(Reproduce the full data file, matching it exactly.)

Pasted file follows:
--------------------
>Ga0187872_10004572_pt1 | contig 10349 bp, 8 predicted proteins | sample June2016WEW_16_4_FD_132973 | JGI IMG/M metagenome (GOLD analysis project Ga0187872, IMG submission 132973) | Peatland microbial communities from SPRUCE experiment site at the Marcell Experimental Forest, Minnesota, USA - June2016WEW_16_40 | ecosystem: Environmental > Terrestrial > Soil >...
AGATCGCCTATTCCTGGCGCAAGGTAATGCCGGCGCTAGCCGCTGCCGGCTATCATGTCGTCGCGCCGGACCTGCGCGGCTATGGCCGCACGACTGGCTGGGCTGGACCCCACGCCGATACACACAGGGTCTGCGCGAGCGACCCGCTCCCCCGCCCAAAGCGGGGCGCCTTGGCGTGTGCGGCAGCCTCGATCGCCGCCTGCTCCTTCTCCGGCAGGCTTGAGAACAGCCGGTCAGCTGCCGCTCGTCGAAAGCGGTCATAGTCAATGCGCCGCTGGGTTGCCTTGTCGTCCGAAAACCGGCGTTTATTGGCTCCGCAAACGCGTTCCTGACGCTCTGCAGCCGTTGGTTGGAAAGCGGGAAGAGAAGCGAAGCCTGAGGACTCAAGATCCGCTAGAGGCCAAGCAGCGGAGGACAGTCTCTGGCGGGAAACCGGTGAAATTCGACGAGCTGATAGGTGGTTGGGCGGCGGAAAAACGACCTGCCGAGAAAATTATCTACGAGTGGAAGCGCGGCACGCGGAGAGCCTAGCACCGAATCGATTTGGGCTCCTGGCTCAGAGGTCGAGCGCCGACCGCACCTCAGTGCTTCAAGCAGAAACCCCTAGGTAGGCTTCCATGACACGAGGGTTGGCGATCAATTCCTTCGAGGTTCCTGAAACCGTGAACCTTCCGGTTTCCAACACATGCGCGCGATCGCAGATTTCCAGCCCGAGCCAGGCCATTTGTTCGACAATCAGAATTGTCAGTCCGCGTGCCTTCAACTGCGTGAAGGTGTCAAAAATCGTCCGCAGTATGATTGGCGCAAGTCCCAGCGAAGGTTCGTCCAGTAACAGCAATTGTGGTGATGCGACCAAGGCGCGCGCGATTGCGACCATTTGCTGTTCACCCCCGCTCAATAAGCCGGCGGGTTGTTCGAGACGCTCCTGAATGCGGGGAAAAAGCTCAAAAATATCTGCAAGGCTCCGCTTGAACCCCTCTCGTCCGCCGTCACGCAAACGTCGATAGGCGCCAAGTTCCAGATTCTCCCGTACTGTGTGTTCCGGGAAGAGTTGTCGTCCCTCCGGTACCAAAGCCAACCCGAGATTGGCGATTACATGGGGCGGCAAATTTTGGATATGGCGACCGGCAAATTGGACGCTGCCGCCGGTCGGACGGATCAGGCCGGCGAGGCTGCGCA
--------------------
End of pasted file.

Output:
>Ga0187872_10004572_pt1 | contig 10349 bp, 8 predicted proteins | sample June2016WEW_16_4_FD_132973 | JGI IMG/M metagenome (GOLD analysis project Ga0187872, IMG submission 132973) | Peatland microbial communities from SPRUCE experiment site at the Marcell Experimental Forest, Minnesota, USA - June2016WEW_16_40 | ecosystem: Environmental > Terrestrial > Soil >...
AGATCGCCTATTCCTGGCGCAAGGTAATGCCGGCGCTAGCCGCTGCCGGCTATCATGTCGTCGCGCCGGACCTGCGCGGCTATGGCCGCACGACTGGCTGGGCTGGACCCCACGCCGATACACACAGGGTCTGCGCGAGCGACCCGCTCCCCCGCCCAAAGCGGGGCGCCTTGGCGTGTGCGGCAGCCTCGATCGCCGCCTGCTCCTTCTCCGGCAGGCTTGAGAACAGCCGGTCAGCTGCCGCTCGTCGAAAGCGGTCATAGTCAATGCGCCGCTGGGTTGCCTTGTCGTCCGAAAACCGGCGTTTATTGGCTCCGCAAACGCGTTCCTGACGCTCTGCAGCCGTTGGTTGGAAAGCGGGAAGAGAAGCGAAGCCTGAGGACTCAAGATCCGCTAGAGGCCAAGCAGCGGAGGACAGTCTCTGGCGGGAAACCGGTGAAATTCGACGAGCTGATAGGTGGTTGGGCGGCGGAAAAACGACCTGCCGAGAAAATTATCTACGAGTGGAAGCGCGGCACGCGGAGAGCCTAGCACCGAATCGATTTGGGCTCCTGGCTCAGAGGTCGAGCGCCGACCGCACCTCAGTGCTTCAAGCAGAAACCCCTAGGTAGGCTTCCATGACACGAGGGTTGGCGATCAATTCCTTCGAGGTTCCTGAAACCGTGAACCTTCCGGTTTCCAACACATGCGCGCGATCGCAGATTTCCAGCCCGAGCCAGGCCATTTGTTCGACAATCAGAATTGTCAGTCCGCGTGCCTTCAACTGCGTGAAGGTGTCAAAAATCGTCCGCAGTATGATTGGCGCAAGTCCCAGCGAAGGTTCGTCCAGTAACAGCAATTGTGGTGATGCGACCAAGGCGCGCGCGATTGCGACCATTTGCTGTTCACCCCCGCTCAATAAGCCGGCGGGTTGTTCGAGACGCTCCTGAATGCGGGGAAAAAGCTCAAAAATATCTGCAAGGCTCCGCTTGAACCCCTCTCGTCCGCCGTCACGCAAACGTCGATAGGCGCCAAGTTCCAGATTCTCCCGTACTGTGTGTTCCGGGAAGAGTTGTCGTCCCTCCGGTACCAAAGCCAACCCGAGATTGGCGATTACATGGGGCGGCAAATTTTGGATATGGCGACCGGCAAATTGGACGCTGCCGCCGGTCGGACGGATCAGGCCGGCGAGGCTGCGCA